Doriwala said, “We have data to show that there are returns on our diverse and impact investments.” She added that having investors with a different lens and filter is essential to creating the best portfolio to create the best returns. RockCreek has invested over $2.3 billion in women and $6 billion in diverse talent—a significant investment given RockCreek’s size. She quipped that firms that tout their $100 million investments in women should be investing $1 billion.

Ahmad shared his perspective as an investor, saying: “Investing and hiring women is just good business. We’ve made great returns. Women add a lot to the conversation. The reality is the data fleshes this out. Investing in women and diverse management teams yield better returns.” Ahmad shared the story of his firm’s investment in Mumzworld six years ago, explaining that they made a data-driven decision and felt Ataya was uniquely qualified to take it to the next level because she was talking about building a community, not just selling goods.

Tips for women on fundraising and pitching

According to the “Venture Capital Financing” workshop participants these tips will improve your chances of success in getting funding.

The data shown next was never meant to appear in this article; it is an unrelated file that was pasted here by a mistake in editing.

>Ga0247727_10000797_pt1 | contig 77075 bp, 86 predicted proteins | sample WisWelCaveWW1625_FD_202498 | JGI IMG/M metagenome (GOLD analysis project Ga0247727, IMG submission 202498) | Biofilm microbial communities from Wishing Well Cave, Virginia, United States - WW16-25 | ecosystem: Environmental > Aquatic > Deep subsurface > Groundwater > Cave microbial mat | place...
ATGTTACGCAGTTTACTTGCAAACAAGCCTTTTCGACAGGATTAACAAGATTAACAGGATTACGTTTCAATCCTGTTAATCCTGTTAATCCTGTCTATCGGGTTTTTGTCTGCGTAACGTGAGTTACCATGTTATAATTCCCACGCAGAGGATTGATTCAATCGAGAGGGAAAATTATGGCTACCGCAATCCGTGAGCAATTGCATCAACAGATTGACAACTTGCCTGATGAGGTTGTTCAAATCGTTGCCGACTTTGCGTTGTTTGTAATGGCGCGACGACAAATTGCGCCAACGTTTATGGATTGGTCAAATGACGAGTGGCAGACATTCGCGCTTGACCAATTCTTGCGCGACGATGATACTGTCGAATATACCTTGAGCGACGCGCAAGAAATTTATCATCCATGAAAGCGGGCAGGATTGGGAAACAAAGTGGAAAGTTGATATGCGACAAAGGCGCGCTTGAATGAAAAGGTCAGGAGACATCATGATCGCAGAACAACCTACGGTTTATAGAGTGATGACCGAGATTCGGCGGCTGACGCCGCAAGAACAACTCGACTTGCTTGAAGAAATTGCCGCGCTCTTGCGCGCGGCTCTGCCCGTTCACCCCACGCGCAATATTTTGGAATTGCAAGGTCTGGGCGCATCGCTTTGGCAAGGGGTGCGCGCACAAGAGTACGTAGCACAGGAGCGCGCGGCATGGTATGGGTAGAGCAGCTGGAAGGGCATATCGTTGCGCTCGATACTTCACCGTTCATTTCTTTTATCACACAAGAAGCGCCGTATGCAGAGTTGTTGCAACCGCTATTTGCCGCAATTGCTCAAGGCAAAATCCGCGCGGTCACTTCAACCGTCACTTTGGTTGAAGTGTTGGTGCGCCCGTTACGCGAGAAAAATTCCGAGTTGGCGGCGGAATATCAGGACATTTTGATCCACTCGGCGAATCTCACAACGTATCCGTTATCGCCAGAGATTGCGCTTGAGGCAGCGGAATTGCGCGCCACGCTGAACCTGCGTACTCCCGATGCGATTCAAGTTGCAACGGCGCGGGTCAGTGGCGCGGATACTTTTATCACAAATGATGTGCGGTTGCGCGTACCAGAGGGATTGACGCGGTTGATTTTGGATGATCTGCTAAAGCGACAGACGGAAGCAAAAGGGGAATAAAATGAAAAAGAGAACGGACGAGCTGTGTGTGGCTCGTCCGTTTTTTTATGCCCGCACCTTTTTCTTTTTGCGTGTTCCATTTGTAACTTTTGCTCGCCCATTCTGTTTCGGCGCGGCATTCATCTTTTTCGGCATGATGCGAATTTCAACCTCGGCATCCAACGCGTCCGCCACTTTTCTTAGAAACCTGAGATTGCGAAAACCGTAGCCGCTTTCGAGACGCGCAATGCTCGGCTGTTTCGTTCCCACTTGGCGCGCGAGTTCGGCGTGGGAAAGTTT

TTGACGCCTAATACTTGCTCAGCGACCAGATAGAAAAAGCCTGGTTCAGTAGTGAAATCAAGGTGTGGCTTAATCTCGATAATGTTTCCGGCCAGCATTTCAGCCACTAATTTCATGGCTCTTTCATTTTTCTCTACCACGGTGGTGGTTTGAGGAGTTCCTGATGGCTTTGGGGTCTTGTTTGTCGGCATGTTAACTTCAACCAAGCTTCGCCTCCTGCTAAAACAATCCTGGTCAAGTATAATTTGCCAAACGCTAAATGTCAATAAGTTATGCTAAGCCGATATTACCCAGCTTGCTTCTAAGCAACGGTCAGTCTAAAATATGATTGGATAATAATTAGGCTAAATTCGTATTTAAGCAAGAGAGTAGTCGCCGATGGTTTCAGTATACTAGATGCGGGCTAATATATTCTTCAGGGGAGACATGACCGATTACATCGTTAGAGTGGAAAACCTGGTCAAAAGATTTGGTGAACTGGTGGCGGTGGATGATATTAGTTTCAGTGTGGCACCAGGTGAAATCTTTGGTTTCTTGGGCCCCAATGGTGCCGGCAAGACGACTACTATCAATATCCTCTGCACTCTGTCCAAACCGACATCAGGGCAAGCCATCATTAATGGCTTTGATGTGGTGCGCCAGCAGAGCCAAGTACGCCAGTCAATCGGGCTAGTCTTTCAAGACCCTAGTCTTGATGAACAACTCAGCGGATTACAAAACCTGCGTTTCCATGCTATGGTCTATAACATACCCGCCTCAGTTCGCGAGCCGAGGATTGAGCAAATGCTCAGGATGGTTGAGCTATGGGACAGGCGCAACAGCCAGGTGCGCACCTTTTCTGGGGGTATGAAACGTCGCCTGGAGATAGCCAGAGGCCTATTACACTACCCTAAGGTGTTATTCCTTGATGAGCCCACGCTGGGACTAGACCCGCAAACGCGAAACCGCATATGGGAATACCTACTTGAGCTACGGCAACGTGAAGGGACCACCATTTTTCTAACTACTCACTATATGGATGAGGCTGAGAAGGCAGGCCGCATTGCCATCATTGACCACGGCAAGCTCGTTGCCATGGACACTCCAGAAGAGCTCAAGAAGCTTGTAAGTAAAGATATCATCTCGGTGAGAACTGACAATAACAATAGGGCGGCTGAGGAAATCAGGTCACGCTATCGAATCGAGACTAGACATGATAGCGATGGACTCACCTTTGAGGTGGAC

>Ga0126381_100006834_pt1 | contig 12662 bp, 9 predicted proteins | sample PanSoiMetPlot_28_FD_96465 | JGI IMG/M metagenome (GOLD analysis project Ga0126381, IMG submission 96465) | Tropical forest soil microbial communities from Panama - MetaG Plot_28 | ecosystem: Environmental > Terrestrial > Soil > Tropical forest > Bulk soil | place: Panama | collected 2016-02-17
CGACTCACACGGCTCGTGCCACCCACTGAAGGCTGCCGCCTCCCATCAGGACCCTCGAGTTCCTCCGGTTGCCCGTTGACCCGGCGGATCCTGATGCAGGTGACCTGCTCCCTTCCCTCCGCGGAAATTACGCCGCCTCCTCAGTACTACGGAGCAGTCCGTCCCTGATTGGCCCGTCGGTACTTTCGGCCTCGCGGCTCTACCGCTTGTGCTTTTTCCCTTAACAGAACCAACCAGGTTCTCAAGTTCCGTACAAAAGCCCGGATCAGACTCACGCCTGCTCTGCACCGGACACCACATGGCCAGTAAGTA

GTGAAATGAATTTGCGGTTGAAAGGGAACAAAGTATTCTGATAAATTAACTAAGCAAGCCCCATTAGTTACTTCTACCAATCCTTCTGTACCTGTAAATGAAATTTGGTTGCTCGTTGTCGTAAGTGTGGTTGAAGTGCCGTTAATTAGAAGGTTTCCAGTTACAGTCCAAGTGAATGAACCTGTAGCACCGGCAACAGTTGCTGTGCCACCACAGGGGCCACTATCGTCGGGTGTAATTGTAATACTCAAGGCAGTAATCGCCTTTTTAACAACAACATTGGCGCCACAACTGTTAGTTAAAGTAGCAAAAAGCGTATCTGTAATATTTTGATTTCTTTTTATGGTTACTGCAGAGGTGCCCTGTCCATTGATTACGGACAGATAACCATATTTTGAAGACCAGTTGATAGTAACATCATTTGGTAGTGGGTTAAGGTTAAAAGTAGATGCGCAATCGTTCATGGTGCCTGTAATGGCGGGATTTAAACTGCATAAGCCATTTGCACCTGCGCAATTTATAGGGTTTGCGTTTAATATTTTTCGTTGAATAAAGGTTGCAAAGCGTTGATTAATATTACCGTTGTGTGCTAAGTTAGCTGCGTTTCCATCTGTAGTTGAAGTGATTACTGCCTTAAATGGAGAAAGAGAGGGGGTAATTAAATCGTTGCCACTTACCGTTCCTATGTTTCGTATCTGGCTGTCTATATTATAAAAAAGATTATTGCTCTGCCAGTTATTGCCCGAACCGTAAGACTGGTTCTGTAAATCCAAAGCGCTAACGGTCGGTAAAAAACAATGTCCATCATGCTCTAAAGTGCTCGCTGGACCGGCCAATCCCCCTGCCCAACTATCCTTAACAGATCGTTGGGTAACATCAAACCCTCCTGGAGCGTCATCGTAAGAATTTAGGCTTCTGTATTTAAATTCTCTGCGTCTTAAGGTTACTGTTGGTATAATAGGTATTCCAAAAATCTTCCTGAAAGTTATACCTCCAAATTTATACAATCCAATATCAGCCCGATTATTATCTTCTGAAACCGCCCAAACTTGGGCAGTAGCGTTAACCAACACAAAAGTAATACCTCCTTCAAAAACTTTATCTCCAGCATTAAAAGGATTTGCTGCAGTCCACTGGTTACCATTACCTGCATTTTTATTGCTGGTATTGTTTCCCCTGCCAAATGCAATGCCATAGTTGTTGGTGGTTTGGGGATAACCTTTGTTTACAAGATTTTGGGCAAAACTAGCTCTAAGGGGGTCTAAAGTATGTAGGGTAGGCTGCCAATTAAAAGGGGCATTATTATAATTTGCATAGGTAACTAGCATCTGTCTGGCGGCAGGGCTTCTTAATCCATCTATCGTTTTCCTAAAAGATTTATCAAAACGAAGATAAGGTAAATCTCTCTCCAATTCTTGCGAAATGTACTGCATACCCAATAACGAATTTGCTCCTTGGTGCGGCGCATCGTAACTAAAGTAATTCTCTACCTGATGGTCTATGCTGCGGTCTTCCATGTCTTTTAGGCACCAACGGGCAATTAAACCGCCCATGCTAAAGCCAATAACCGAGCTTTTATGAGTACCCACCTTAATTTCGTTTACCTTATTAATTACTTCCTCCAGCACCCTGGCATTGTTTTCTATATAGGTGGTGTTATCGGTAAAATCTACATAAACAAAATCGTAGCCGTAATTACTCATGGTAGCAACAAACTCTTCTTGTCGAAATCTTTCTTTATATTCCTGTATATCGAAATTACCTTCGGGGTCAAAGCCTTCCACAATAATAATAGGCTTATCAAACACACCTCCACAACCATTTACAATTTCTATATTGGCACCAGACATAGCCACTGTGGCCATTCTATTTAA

-Prove unit economics and customer obsession

-Build build unfair advantages early on, and execute with excellence

– Understand that the grueling life of an entrepreneur, is not a path for everyone but rather a journey driven by passion for a vision that creates some kind of impact.

-Work longer and harder than you’ve ever done before

-Get what you need to make the business successful

– Constantly work to improve your skills and surround yourself with people who could complement you

-Going into a pitch prepared with information about the people you will speak with so that you can make a personal connection, this is especially important at the seed and accelerator phase when the company does not have much data, and funding decisions are made in part because of a personal connection with an entrepreneur.

-Pitching all comes down to your business

-Clearly articulate your business really effectively and make a solid case to investors about why you are uniquely qualified to execute that business